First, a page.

The numbers are pretty startling.
In 12 top-flight matches in 2020-21 against tomorrow’s opponents Arsenal, Chelsea – who visit Elland Road on Wednesday – Liverpool, Manchester City, Manchester United and Tottenham Hotspur, Leeds won twice, drew five times and lost on five occasions.
As a newly-promoted side, it was a very laudable feat. Sides fresh out of the Championship are simply not supposed to do that.
Moreso given that no big-hitter came away from Leeds with three points either, with clean sheets recorded on home soil against Arsenal, Chelsea and Manchester United.
Alongside United, Leeds were the only other side not to be beaten by runaway champions City home or away in the league last term. City won the league by 12 points.
This season, Leeds’s top-six record is consistent in its ineptitude. Played 10, lost 10. Seven goals scored and 42 conceded, in comparison to 15 goals scored and 24 conceded in 20-21.
What is past is now past and head coach Jesse Marsch can only deal in the present and ensure spirits don’t sink.
He said: “I think our group has a very strong belief in themselves. Since I’ve been here, we’ve tried to ease the pressure of every moment and enjoy the process more and still then be ready to go out and compete for everything on match day and execute a match plan that gives us a chance to pick up points.
“In many ways, even with the Man City game, I was very pleased with that process and the way we played.
“But, you know, against the best opponents you have to be really, really good on the day.
“The margin of error is so thin, and we have to find a way to be razor sharp. So that will again be the emphasis going into this game against Arsenal.”
If relegation-threatened Leeds are to secure a victory in one of their next two games against exalted opposition – a famous late-season win at Arsenal in 2003 might provide inspiration in that regard – its psychological importance will be clear.
It would instantly change the narrative in the media and among the club’s supporters in these social media-driven times of overreaction and excess when every win is greeted with euphoria and every loss is viewed as something akin to a disaster.
It is Marsch’s job to somehow find the middle ground. Be positive, but also grounded when victories arrive and focused and calm when the bad results come.
Last weekend’s loss to City was compounded by wins for Burnley and Everton, with Marsch assigned with blanking out the background noise and turning the page with his players when they reconvened at Thorp Arch.
He said: “I think it is normal after results and maybe things going for or against us to have emotions attached.
“But by the time we get to work and get on the pitch and start talking about what we want the weekend to look like or the next match, there’s clarity and not a lot of tension.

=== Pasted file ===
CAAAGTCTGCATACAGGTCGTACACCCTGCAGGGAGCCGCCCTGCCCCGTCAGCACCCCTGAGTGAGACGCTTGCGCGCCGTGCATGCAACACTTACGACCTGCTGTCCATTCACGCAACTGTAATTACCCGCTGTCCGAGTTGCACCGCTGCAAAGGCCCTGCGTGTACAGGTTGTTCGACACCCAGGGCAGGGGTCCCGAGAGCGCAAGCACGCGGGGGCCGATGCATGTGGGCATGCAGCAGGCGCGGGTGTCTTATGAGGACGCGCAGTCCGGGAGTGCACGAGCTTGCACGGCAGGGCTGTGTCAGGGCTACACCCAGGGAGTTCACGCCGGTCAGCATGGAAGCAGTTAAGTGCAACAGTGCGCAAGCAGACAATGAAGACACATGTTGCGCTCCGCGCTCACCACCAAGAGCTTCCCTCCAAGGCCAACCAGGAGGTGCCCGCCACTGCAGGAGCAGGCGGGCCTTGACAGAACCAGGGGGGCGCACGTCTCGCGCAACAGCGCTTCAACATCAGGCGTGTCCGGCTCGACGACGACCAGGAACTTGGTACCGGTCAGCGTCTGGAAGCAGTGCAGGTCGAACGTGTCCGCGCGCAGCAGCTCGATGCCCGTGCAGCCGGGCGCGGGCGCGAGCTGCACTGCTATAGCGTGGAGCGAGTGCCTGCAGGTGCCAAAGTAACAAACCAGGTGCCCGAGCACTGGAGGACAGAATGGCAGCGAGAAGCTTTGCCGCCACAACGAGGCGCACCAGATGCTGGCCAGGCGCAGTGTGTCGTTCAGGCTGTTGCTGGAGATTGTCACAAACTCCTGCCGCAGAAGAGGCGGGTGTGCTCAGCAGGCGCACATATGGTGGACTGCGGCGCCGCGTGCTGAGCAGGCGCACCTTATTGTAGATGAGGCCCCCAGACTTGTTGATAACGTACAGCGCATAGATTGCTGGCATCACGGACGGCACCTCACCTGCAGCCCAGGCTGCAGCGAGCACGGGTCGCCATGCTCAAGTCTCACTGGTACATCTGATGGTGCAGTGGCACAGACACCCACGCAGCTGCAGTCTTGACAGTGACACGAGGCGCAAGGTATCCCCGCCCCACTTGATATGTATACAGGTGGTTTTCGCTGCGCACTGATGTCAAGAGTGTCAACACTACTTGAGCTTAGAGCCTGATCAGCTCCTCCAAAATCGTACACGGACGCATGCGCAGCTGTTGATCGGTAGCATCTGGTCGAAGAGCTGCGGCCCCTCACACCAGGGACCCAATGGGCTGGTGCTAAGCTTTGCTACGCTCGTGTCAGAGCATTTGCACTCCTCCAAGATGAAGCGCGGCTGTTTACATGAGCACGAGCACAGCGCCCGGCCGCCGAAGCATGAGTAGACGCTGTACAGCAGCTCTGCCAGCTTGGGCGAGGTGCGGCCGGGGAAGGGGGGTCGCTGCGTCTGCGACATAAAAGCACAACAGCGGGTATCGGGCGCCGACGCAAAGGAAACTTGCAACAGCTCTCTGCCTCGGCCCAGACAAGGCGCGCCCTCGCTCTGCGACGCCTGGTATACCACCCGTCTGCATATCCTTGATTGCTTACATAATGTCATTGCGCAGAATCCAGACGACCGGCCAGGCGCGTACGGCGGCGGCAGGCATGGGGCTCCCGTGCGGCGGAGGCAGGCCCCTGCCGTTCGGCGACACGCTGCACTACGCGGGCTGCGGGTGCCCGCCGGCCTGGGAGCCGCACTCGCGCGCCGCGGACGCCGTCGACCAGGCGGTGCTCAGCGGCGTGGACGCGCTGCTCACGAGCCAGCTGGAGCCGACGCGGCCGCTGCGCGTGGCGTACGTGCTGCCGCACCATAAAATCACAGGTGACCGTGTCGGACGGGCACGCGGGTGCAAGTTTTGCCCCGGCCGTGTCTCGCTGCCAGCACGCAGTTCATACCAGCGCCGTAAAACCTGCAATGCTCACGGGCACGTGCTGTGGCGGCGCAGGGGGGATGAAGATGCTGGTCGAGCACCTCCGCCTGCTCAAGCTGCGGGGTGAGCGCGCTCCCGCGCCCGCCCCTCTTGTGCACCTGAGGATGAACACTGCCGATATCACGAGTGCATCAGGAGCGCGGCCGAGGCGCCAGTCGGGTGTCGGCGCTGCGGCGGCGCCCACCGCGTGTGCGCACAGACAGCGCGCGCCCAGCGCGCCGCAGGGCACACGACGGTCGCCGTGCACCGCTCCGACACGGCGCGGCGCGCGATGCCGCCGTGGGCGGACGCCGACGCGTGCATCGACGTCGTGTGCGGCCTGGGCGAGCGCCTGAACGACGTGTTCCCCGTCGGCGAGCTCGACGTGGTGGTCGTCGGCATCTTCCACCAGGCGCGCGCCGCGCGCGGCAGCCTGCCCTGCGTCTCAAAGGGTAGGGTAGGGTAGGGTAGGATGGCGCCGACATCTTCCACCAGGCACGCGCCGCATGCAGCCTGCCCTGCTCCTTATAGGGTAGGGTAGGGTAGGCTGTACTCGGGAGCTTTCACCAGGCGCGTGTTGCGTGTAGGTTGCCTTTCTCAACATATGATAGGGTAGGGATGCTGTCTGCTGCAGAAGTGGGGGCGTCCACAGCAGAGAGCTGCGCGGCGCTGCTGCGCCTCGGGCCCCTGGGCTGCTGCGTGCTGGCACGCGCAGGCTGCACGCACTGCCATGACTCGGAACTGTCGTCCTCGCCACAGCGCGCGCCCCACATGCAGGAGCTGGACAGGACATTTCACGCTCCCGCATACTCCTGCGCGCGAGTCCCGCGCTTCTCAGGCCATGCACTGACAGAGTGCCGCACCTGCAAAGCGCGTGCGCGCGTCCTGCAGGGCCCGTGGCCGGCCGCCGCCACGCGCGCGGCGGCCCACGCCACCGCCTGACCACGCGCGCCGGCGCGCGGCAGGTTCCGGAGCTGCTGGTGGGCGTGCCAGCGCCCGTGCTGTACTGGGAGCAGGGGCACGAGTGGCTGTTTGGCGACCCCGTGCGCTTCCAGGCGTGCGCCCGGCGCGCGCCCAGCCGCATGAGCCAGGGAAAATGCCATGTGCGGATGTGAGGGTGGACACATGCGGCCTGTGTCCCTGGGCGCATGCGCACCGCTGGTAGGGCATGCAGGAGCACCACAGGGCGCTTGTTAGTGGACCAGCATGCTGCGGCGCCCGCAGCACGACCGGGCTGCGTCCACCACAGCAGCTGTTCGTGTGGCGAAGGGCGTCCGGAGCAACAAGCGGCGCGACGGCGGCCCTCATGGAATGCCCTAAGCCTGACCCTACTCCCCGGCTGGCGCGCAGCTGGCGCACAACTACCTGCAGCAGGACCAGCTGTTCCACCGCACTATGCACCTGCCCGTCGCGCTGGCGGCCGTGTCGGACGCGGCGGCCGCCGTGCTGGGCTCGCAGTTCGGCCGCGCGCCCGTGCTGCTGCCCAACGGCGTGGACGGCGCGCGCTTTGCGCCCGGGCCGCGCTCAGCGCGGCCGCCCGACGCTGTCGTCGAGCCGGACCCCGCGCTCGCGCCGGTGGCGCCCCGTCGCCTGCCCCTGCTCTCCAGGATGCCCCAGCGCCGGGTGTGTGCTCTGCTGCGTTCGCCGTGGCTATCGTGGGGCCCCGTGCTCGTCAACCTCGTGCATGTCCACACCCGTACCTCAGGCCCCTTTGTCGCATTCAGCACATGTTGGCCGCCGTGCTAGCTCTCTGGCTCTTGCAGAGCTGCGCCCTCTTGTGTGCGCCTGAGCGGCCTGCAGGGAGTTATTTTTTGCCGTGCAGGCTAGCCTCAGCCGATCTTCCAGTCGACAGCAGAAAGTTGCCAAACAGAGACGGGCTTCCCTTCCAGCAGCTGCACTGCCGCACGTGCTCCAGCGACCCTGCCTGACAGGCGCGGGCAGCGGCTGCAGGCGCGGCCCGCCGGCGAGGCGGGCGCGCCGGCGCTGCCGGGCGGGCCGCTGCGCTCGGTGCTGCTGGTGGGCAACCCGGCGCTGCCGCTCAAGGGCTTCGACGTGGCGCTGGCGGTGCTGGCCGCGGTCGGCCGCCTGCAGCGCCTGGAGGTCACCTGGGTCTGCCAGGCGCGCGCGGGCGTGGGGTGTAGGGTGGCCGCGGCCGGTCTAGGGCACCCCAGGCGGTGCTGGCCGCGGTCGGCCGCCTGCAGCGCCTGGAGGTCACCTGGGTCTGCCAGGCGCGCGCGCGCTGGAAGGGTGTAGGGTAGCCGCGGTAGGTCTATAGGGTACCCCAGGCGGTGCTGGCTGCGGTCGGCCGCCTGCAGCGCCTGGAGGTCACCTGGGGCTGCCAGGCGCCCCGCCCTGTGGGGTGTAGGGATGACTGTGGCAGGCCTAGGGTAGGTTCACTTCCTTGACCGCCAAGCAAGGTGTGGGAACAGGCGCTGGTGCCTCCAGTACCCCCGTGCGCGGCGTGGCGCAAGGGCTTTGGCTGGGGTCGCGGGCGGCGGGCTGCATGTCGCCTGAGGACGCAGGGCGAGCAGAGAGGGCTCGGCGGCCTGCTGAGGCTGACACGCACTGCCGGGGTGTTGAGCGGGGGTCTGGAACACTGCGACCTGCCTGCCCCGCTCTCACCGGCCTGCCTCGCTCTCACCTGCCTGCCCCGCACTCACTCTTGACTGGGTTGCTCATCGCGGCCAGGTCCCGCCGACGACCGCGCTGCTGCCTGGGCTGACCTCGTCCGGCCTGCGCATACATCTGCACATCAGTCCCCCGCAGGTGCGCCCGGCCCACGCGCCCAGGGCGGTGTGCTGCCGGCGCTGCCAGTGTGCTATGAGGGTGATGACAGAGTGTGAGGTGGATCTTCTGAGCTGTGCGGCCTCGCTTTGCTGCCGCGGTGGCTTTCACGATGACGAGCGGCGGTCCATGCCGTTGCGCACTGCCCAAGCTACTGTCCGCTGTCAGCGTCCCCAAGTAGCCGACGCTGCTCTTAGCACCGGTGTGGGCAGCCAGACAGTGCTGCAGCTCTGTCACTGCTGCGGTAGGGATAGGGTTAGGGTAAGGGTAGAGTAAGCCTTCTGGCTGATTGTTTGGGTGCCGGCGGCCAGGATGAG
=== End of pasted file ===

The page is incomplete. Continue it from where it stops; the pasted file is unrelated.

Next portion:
“It is normal for everyone to have different responses to results that do not go our way or do. The work and the focus on work has been phenomenal and a real strength of ours so far.
“It is eliminating the emotion and continuing to focus on our ability and discipline to have concentration to what is important for us.
“I know from a media perspective people like to write about the emotion of football and what’s happening and the momentum or this or that and what people are saying.
“When you have been in this business a long time, the job is about preparing to perform and to eliminate things such as media which get in the way of doing our jobs. We have a lot of good pros here and understand that.”
Marsch, sensibly, is not about to make public declarations about safety points targets either or indulge in a spot of mind games with any relegation rival. He has enough on his plate to concern himself with anything like that.”
“I have no idea what it will take (to stay up). I have been asked this many times,” he commented.
“All I care about is focusing on each match. Right now, that’s squarely on Arsenal.”
Fourth-from-bottom Leeds take the field tomorrow at the same time as Everton. The Blues, who occupy the final relegation spot and are one place and two points behind United with a game in hand, visit Leicester City.
For their part, Burnley can steal a march of both relegation rivals at home to Aston Villa today. But Marsch is too preoccuiped to stress about events at Turf Moor, which he ultimately cannot control.
He said: “I guess the advantage is if you get the result, it puts the pressure on who play after you.
“But going into the last match, I don’t think we even knew what the (other) results were, going in.
“If you lose (playing first), it can be a disadvantage. The key is to do everything you can to control your own results.”
Strong players and characters can be priceless at this time of year and Leeds must make do without one of their leading lieutenants in Stuart Dallas.
The Northern Ireland international is now convalescing after suffering a femoral fracture last weekend. He underwent surgery this week and will start the long road to recovery shortly.
Marsch said: “They say it will be a long recovery, but believe he will have a full recovery. He has had 400 to 500 messages from family and friends and we know that he is loved and this moment proves it more than anything.
“I don’t want to speak for Stuart, but know he has been very appreciative of so many people reaching out and extending their concerns and love towards him.
“I think we can safely say it will be six months (out), but it could be longer.
“Stuart is such a big part of the group and a fantastic person and player. I think he had the ongoing consecutive record for so many matches and is also an ‘iron man’. Stuart will be back stronger than ever.”
Leeds require a few more iron men to step up to the plate if they are to still be a Premier League club come the evening of May 22. Here’s hoping.